Update! August’s Goal: Sew Pillowcases

Finished pillowcases.

It’s time to give an update on August’s One Monthly Goal Link-Up by Elm Street Quilts, because I did it! The pillowcases are done!

Here is how I broke down this project:

  • cut the main and accent pieces–DONE
  • fold and iron the accent/end pieces in half–DONE
  • pin and stitch the accent pieces to the main pieces–DONE
  • pin and stitch the long ends together–DONE
  • pin and stitch the short sides together–DONE!!!
Fresh French seams!

Honestly, I thought it would take me a lot longer than it did. Alas, having my sewing machine set up 24/7 really helped because it meant I DID NOT need a big chunk of time to work on the pillowcases. I took advantage of my kids’ quiet time and a smidgen of time after the kiddos were in bed.

This pattern is my own, based on just measuring a standard pillow and pillowcase. There are a few unfussy tricks I use to make it super easy to stitch together. I’m going to write a tutorial post soon, so stay tuned.

Pillowcase I made for myself. Love it!

August’s Goal: Sew Pillowcases

Fabric for pillowcases. All washed and ironed, ready to start!

It’s time for August’s One Monthly Goal Link-Up by Elm Street Quilts!

This month, I want to sew pillowcases for my 2 older kiddos and myself. I like making them pillowcases for Christmas (young kids are easy-to-please and pillowcases are easy-to-make!) and, yes, I need to start this early on them.

This year, I bought fabric online, which is no easy feat if you’re looking to coordinate colors and prints (I discovered a few tricks for shopping online, though). I’m also making a couple for myself, because who doesn’t like having fun or interesting pillowcases? A pillowcase, to me, is one of those inconsequential home items that are easy to make and customize, so why not do it and have lots of fun ones to choose from each time you change the sheets?

I have the fabric and I’ve already washed it and ironed it. Here’s what else I need to do:

  • cut the main and accent pieces
  • fold and iron the accent/end pieces in half
  • pin and stitch the accent pieces to the main pieces
  • pin and stitch the long ends together
  • pin and stitch the short sides together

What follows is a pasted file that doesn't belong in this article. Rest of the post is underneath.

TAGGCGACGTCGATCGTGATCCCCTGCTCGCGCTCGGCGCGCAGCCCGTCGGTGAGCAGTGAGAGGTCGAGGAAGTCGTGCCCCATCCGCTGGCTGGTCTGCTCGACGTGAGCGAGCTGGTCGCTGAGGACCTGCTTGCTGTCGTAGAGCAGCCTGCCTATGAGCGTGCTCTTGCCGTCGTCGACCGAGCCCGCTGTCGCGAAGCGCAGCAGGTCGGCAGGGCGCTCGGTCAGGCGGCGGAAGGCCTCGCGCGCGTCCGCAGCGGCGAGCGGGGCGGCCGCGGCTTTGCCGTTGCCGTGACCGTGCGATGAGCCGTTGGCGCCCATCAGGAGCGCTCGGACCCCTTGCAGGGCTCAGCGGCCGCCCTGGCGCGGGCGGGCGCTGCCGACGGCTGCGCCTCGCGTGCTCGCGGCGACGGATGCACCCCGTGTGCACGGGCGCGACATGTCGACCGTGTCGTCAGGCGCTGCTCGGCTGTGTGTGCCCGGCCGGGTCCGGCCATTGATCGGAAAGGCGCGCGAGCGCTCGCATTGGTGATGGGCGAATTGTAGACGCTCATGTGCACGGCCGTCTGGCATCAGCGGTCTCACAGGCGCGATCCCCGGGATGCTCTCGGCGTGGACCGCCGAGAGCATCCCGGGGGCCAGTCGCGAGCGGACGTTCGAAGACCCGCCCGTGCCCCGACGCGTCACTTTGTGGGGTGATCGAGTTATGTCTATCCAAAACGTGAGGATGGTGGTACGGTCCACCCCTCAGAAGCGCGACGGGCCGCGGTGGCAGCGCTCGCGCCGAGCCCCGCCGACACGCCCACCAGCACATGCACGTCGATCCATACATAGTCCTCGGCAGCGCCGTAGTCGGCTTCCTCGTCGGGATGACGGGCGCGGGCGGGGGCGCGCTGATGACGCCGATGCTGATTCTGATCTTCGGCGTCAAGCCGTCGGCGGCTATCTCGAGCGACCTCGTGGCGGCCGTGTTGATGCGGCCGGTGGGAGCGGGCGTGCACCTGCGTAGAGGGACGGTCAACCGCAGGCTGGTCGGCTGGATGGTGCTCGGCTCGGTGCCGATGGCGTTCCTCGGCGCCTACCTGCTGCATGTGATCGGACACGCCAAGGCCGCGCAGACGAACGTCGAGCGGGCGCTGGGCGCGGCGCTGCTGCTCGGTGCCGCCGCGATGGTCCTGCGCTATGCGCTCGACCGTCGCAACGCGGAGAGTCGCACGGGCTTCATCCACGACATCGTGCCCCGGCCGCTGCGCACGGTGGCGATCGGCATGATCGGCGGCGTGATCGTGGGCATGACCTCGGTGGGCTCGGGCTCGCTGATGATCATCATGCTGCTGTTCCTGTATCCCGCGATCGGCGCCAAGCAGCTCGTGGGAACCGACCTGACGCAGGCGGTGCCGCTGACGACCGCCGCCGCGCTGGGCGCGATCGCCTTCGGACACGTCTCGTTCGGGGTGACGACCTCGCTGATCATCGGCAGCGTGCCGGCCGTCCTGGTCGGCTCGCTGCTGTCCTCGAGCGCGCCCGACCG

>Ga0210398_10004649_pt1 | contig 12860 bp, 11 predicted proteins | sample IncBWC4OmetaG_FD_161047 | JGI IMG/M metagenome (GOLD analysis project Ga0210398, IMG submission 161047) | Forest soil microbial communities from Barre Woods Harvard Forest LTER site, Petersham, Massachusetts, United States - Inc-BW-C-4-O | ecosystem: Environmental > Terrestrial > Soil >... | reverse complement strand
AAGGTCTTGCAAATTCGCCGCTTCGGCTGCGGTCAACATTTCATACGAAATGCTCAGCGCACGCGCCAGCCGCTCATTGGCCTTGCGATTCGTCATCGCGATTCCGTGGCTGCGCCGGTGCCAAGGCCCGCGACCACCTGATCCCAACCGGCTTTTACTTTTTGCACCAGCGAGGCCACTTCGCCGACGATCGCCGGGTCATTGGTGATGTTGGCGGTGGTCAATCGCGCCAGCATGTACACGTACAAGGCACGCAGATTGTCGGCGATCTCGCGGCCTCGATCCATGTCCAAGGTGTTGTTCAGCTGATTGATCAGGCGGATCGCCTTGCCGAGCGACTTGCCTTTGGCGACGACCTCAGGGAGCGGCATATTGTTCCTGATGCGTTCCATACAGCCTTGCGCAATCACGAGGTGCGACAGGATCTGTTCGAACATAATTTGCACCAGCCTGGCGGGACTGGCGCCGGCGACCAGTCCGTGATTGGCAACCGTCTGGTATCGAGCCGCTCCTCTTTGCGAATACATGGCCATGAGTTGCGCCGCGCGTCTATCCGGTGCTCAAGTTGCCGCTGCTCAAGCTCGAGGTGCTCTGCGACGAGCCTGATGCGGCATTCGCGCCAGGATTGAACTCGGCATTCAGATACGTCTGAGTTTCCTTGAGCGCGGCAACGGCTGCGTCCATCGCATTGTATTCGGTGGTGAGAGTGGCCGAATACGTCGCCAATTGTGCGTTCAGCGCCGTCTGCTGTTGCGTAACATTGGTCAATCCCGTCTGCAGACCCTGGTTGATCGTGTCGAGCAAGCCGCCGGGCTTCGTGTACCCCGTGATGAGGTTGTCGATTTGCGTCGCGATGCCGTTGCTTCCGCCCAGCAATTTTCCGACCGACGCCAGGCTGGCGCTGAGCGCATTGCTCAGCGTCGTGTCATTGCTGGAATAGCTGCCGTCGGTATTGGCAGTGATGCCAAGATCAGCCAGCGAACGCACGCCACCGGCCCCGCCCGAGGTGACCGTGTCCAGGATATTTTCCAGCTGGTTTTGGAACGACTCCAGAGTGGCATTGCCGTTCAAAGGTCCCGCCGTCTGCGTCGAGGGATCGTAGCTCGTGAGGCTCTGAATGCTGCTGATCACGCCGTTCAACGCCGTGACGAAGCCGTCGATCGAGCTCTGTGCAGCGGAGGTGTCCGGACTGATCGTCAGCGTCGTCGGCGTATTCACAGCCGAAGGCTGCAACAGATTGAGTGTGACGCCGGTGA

I’ll be doing French seams, which gives a clean finish, but it requires twice the sewing since each seam needs to be stitched twice. (It’s worth it, though!)

I’m lucky to have my sewing machine set up 24/7. While it’s not in an ideal location, it allows me to make use of the 15-30 minutes of free time I have for sewing each day!

Stay tuned! I’ll give an update at the end of the month.

Baby Bibs from Repurposed Button-Up Shirts

I made quick and easy baby bibs with fabric from repurposed button-up shirts and snaps from outgrown, stained baby bodysuits.

Baby bib from upcycled shirts.

I just had my third baby in November. So, he just started eating solids a little over a month ago. Now, being my third, I have some tired bibs leftover from my older two. But the hook-and-loop closures are worn and don’t stick very well, and they’re very vinyl-plastic-y feeling, which I don’t like.

In my fabric stash I have a few button-up shirts from my husband that he no longer can wear because of holes in the elbows. Usually, I would be all about mending, but we’re not at the point where a mended elbow is considered a professional look in the workplace. And, yes, those things do matter. Alas, I did the best I could and stashed the shirts in my fabric bins until the perfect project came along. Enter my need for several bibs for a new human sloppily learning to eat.

The only new thing I used was thread. There’s no interfacing in these bibs! The snap closures came from outgrown baby bodysuits that were stained just enough to bypass the donation bin and went straight to the rag bin (after I snipped off the snaps, of course).